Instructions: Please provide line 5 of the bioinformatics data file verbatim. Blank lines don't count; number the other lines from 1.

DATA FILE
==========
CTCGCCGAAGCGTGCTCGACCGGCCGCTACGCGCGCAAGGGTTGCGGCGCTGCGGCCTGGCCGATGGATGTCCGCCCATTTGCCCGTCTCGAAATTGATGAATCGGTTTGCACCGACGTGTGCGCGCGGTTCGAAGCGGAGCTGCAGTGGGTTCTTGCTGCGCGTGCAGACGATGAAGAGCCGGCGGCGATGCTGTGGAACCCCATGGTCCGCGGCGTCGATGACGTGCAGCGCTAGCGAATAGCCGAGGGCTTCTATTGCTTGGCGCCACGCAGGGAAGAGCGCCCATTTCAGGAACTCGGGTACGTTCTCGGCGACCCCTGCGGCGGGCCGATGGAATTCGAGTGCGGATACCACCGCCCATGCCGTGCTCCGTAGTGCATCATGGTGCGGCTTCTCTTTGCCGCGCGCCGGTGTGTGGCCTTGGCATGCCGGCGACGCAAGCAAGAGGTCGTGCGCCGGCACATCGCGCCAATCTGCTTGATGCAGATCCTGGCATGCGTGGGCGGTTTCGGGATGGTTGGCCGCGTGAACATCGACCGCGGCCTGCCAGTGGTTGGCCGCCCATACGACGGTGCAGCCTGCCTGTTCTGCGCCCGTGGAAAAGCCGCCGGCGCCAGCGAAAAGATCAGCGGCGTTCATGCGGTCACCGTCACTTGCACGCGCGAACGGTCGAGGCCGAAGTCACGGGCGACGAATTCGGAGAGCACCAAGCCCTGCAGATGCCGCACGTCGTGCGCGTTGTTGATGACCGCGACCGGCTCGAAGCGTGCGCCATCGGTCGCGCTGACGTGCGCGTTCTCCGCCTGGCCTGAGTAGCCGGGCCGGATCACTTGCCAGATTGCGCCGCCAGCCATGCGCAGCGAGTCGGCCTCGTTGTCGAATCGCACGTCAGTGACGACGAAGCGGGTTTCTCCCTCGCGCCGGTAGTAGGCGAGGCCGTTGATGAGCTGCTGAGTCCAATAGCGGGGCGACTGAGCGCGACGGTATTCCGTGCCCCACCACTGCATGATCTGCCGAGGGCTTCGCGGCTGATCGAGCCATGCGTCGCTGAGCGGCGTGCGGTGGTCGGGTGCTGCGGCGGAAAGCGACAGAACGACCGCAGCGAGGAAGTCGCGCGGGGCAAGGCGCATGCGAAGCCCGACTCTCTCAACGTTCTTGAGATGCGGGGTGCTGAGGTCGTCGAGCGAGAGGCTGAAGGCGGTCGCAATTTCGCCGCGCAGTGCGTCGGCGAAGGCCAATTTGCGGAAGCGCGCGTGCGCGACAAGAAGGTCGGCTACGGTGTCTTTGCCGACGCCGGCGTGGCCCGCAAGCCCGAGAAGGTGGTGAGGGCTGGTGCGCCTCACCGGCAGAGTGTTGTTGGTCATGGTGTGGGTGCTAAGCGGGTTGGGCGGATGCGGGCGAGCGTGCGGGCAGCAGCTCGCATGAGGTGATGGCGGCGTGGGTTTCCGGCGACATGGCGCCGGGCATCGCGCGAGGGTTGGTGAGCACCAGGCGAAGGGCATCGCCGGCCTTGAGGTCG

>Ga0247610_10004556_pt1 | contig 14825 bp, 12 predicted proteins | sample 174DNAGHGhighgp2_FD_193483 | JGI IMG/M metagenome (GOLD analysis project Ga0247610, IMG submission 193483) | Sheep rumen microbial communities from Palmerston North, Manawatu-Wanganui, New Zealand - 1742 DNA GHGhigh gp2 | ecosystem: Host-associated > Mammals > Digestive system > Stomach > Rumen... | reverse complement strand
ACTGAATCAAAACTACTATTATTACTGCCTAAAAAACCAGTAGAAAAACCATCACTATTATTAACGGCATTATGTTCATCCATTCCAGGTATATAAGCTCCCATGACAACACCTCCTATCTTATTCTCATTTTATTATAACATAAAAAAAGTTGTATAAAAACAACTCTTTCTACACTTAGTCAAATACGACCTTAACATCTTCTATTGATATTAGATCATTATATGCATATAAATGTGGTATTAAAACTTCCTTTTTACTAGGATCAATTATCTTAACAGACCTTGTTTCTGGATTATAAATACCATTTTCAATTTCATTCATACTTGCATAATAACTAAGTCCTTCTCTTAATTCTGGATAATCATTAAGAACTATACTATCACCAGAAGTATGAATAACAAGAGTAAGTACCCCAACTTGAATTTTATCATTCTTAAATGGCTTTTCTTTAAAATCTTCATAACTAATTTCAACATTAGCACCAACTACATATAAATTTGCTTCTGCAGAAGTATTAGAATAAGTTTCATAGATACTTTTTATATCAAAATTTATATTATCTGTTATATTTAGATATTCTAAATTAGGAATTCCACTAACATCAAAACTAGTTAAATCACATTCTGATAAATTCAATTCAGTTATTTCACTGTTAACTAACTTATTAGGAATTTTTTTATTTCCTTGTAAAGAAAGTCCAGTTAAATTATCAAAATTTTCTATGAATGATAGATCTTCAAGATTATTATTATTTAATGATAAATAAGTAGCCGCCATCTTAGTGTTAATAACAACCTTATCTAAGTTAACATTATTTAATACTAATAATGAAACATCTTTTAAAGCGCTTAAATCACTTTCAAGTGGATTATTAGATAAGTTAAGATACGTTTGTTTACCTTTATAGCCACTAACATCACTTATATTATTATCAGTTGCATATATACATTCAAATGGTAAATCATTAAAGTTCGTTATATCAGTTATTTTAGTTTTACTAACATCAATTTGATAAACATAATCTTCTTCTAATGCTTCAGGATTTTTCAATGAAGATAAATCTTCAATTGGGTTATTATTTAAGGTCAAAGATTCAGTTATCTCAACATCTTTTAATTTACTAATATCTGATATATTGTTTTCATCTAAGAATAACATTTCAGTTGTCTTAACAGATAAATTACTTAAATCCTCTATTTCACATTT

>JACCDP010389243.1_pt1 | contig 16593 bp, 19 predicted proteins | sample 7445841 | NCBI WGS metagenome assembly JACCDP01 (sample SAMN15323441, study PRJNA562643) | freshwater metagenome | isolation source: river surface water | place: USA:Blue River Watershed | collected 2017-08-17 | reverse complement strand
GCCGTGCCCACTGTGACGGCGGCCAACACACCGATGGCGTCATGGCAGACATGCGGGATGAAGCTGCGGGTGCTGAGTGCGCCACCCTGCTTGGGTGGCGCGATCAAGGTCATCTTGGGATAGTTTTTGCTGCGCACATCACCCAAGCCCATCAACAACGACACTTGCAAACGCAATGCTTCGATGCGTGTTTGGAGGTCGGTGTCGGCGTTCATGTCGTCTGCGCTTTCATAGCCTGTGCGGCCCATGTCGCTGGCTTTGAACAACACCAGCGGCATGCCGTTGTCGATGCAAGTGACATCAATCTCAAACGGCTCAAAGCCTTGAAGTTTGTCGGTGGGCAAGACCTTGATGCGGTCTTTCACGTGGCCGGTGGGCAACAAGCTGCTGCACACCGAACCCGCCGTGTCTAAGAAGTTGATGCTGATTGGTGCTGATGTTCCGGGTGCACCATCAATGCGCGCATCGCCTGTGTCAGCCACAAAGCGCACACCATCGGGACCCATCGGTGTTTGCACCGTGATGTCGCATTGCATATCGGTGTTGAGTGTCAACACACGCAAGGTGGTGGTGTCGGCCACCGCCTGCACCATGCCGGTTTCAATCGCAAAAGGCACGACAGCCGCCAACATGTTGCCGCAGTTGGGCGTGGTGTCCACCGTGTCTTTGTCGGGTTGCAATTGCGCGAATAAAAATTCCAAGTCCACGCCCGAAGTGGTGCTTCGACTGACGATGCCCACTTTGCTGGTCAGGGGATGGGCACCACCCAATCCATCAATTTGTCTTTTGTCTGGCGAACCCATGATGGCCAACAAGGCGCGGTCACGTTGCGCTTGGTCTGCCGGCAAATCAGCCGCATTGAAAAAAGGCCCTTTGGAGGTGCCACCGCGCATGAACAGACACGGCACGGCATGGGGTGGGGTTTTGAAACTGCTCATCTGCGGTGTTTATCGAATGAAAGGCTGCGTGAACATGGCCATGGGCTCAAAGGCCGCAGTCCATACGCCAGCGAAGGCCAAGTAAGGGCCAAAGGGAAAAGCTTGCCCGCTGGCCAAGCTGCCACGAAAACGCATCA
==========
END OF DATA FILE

GCCGTGCCCACTGTGACGGCGGCCAACACACCGATGGCGTCATGGCAGACATGCGGGATGAAGCTGCGGGTGCTGAGTGCGCCACCCTGCTTGGGTGGCGCGATCAAGGTCATCTTGGGATAGTTTTTGCTGCGCACATCACCCAAGCCCATCAACAACGACACTTGCAAACGCAATGCTTCGATGCGTGTTTGGAGGTCGGTGTCGGCGTTCATGTCGTCTGCGCTTTCATAGCCTGTGCGGCCCATGTCGCTGGCTTTGAACAACACCAGCGGCATGCCGTTGTCGATGCAAGTGACATCAATCTCAAACGGCTCAAAGCCTTGAAGTTTGTCGGTGGGCAAGACCTTGATGCGGTCTTTCACGTGGCCGGTGGGCAACAAGCTGCTGCACACCGAACCCGCCGTGTCTAAGAAGTTGATGCTGATTGGTGCTGATGTTCCGGGTGCACCATCAATGCGCGCATCGCCTGTGTCAGCCACAAAGCGCACACCATCGGGACCCATCGGTGTTTGCACCGTGATGTCGCATTGCATATCGGTGTTGAGTGTCAACACACGCAAGGTGGTGGTGTCGGCCACCGCCTGCACCATGCCGGTTTCAATCGCAAAAGGCACGACAGCCGCCAACATGTTGCCGCAGTTGGGCGTGGTGTCCACCGTGTCTTTGTCGGGTTGCAATTGCGCGAATAAAAATTCCAAGTCCACGCCCGAAGTGGTGCTTCGACTGACGATGCCCACTTTGCTGGTCAGGGGATGGGCACCACCCAATCCATCAATTTGTCTTTTGTCTGGCGAACCCATGATGGCCAACAAGGCGCGGTCACGTTGCGCTTGGTCTGCCGGCAAATCAGCCGCATTGAAAAAAGGCCCTTTGGAGGTGCCACCGCGCATGAACAGACACGGCACGGCATGGGGTGGGGTTTTGAAACTGCTCATCTGCGGTGTTTATCGAATGAAAGGCTGCGTGAACATGGCCATGGGCTCAAAGGCCGCAGTCCATACGCCAGCGAAGGCCAAGTAAGGGCCAAAGGGAAAAGCTTGCCCGCTGGCCAAGCTGCCACGAAAACGCATCA